After systemic banking fears died down earlier in the week, Credit Suisse and other European banks are saying "game on!" Stock prices of said banks led a market-wide sell-off in equities overnight. Bonds rallied on the flight-to-safety, and yields are now back near Monday's lows.
With the Fed in the midst of the typical 11-day communications blackout ahead of the next meeting, speculation has been running fairly wild as to how recent events affect the rate outlook. To be fair, most of the "running wild" is a product of the new itself. The Fed's blackout period only adds a modest amount of uncertainty.
If you ask financial markets, everyone is fairly certain the Fed still hikes 25bps next week. After that, it's anyone's guess as Fed Funds Futures suggest rate cuts on the horizon. The overnight news brings December's Fed rate outlook to even lower levels than those seen on Monday.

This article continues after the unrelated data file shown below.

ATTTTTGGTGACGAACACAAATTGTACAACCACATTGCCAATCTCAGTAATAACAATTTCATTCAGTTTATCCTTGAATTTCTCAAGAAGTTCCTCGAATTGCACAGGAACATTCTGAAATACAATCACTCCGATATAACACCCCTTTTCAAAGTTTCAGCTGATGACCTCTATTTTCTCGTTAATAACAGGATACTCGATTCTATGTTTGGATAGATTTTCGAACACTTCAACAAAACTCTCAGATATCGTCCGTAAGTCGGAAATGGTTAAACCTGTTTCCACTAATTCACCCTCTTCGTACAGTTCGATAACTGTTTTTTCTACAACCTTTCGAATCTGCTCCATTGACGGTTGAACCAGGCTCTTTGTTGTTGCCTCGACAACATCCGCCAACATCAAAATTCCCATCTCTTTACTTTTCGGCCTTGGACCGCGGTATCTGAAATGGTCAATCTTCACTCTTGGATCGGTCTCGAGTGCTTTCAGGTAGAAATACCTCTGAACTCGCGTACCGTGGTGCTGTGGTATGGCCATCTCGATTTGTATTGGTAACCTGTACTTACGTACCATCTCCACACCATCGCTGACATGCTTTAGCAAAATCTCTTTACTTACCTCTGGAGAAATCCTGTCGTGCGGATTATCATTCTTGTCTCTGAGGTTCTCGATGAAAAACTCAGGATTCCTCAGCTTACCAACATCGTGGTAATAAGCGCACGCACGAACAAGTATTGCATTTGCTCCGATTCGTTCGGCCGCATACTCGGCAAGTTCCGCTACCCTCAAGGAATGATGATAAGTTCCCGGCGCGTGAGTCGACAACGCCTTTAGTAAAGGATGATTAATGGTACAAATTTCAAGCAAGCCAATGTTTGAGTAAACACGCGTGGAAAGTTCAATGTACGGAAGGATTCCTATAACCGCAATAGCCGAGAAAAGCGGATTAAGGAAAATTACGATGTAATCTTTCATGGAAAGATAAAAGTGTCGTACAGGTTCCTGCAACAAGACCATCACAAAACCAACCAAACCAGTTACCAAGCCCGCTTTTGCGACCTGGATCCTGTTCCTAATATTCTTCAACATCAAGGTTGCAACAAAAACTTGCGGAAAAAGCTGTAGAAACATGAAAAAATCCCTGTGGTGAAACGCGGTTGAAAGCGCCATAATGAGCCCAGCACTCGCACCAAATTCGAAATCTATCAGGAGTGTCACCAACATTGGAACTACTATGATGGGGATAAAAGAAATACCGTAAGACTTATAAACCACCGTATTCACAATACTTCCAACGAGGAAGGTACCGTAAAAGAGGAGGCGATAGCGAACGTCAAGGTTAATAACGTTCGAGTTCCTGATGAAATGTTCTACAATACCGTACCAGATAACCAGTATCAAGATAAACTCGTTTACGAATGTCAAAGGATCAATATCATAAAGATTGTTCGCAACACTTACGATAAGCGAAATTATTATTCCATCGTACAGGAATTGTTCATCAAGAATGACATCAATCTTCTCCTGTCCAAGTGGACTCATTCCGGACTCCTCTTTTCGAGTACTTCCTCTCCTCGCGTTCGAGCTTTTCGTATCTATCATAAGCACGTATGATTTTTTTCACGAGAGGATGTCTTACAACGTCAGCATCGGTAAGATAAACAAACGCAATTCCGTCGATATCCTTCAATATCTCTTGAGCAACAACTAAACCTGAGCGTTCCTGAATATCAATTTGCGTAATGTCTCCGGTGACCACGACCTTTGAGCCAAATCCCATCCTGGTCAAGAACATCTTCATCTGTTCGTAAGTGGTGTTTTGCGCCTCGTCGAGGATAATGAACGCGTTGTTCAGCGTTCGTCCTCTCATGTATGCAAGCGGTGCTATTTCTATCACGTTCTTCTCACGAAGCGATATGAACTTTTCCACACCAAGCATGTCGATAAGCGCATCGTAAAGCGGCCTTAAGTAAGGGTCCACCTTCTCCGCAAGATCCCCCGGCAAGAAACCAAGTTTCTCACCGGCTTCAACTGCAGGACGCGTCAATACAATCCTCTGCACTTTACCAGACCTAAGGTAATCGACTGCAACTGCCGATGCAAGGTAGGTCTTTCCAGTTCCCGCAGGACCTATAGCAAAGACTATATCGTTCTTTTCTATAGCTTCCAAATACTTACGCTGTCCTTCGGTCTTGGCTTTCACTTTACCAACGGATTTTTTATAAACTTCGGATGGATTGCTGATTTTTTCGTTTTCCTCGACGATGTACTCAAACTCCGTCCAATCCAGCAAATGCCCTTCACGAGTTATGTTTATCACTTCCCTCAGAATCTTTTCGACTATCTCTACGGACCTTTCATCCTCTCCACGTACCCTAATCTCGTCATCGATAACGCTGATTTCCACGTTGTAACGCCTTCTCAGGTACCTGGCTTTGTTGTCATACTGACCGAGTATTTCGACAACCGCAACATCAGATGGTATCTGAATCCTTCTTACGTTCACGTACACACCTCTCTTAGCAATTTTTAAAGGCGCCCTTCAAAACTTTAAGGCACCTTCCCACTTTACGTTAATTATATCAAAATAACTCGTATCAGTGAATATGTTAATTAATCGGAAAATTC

Long story short, the overnight move resets the board to be roughly in line with Monday morning. It's like one of those placards at the work place that boasts "number of days without an accident." We got up to "2" yesterday, and rates had risen accordingly. Now it's back to zero, even though the Credit Suisse rout isn't the same sort "accident" as SVB or Signature.